The biggest problem in this query is this:

```
--@p1 = Models.Bedrooms.ToString()
--@p2 = "RM"
SELECT * FROM Results r WHERE EXISTS
(SELECT x.* FROM Results tr JOIN Buildings x ON tr.SomeID=x.SomeID WHERE tr.ID = r.ID AND EXISTS
(SELECT s.* FROM StructuralElements s JOIN Buildings tx ON tx.OtherID = s.OtherID WHERE tx.ID=x.ID AND s.VALUE = @p1 AND s.Category = @p2))
```

Do you see why this would be bad? For every Result, you're running a subquery (which in itself is running a subquery). This is going to be an exponential increase in time/processing as you start adding things at the root levels (Results and Buildings) because of these nested subqueries. Your best bet is to use joins and get distinct `r`

values after you're done. The SQL would like like this:

```
SELECT DISTINCT
r.*
FROM
Results r
INNER JOIN Buildings x ON x.SomeID = r.SomeID
INNER JOIN StructuralElements s ON s.OtherID = r.OtherID
WHERE
s.VALUE = @p1 AND s.CATEGORY = @p2
```

The reason this will work is that when you join, if there are more than one to join back, it will duplicate the original row. The following illustration shows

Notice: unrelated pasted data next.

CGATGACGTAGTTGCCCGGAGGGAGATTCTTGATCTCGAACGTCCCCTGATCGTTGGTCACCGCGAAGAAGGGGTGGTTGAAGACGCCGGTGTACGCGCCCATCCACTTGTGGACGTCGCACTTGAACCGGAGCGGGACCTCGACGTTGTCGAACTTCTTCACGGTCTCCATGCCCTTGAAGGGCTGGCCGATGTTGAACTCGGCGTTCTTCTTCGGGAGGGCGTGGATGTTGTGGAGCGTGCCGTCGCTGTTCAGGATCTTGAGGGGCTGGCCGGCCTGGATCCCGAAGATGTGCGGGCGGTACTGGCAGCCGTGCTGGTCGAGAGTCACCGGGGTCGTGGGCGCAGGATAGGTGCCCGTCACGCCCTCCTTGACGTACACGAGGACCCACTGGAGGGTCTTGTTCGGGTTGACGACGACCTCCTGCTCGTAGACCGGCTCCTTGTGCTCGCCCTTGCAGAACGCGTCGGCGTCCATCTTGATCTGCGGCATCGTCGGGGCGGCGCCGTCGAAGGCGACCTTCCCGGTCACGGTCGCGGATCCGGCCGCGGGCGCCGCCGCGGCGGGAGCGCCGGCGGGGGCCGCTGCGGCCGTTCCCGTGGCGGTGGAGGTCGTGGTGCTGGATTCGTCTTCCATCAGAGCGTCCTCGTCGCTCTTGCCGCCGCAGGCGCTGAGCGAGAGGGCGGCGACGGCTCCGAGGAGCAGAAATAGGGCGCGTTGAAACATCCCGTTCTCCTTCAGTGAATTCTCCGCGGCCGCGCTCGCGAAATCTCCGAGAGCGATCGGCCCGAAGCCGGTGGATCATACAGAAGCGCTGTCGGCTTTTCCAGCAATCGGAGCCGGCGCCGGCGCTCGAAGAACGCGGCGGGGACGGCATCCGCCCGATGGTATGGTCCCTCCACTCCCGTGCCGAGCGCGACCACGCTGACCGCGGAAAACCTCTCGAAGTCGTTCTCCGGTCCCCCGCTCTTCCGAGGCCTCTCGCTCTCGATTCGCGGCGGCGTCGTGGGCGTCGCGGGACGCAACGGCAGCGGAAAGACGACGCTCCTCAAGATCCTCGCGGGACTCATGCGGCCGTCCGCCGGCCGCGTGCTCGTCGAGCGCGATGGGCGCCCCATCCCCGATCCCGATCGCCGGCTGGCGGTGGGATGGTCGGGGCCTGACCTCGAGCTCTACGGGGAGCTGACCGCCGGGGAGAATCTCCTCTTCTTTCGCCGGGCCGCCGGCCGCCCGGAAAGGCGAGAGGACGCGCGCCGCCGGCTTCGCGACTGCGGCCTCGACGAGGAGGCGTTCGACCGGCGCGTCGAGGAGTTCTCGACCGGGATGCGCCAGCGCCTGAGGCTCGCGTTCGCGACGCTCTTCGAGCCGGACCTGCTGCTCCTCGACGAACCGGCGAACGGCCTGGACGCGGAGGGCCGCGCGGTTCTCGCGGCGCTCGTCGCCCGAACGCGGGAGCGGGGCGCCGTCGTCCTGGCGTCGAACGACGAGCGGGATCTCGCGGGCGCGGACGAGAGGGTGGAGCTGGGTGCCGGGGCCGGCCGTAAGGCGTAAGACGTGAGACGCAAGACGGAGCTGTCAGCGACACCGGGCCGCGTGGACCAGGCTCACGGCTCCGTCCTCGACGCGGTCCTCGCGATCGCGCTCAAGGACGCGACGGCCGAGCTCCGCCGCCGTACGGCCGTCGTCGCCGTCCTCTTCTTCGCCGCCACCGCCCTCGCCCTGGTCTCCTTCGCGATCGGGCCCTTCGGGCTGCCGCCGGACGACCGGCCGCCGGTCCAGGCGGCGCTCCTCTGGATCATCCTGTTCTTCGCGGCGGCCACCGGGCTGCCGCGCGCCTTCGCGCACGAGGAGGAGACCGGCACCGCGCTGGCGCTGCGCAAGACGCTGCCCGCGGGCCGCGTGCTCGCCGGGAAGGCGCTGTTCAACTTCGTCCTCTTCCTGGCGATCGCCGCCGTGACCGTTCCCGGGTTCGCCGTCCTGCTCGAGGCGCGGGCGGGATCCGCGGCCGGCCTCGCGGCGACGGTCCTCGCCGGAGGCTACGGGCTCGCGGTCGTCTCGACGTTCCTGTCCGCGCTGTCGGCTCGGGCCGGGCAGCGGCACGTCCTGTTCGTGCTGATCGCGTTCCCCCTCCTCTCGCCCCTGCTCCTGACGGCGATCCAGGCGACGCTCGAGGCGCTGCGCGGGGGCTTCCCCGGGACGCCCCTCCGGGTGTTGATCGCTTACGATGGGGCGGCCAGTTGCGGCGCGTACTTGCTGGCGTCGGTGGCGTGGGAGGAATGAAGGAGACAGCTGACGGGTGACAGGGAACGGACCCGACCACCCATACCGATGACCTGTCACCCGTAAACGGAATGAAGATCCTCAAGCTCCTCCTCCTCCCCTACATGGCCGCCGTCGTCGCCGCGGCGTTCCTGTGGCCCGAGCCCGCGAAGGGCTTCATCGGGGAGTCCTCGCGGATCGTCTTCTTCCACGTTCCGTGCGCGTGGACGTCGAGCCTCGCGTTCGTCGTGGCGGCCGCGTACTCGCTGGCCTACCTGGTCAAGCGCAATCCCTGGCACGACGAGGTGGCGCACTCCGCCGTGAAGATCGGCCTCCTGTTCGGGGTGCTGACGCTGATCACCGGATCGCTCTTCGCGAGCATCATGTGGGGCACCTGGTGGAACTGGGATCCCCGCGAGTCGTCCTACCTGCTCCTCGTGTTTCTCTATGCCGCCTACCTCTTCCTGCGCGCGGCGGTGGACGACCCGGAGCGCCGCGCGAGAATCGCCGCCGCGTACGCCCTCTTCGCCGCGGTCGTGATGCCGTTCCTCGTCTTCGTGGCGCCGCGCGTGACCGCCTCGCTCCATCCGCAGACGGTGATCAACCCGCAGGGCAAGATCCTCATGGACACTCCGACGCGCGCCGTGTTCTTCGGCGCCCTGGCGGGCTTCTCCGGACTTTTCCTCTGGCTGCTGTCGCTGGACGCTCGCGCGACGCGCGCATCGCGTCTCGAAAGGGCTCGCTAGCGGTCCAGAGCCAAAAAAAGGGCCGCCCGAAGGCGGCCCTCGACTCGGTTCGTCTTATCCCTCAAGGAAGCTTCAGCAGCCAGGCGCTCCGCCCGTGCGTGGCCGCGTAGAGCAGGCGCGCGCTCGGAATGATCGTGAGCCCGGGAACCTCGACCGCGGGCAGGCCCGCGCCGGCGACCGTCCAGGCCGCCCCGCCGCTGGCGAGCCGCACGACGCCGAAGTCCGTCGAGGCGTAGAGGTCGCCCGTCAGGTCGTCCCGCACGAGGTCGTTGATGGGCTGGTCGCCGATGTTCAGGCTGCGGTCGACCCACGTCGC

```
IDs
R X S
1 - -
Join X
1 1 -
1 2 -
1 3 -
Join S
1 1 1
1 1 2
1 2 5
1 2 6
```

Assuming `S=2`

and `S=6`

meet your criteria, then it will return (in `R,X,S`

form) rows `1,1,2`

and `1,2,6`

. Getting just the distinct `r`

in this case will only return `R=1`

, which is what you're trying to accomplish. Using EF, the relationships already exist, so you don't need to do anything extra, just reference the columns you're trying to filter by:

```
results = (from r in results
from x in r.Buildings
from s in x.StructuralElements
where s.VALUE == Model.Bedrooms.ToString() && s.CATEGORY=="RM"
select r).Distinct();
```

This is the SelectMany operator at play (which takes a collection and flattens out subcollections into a single collection).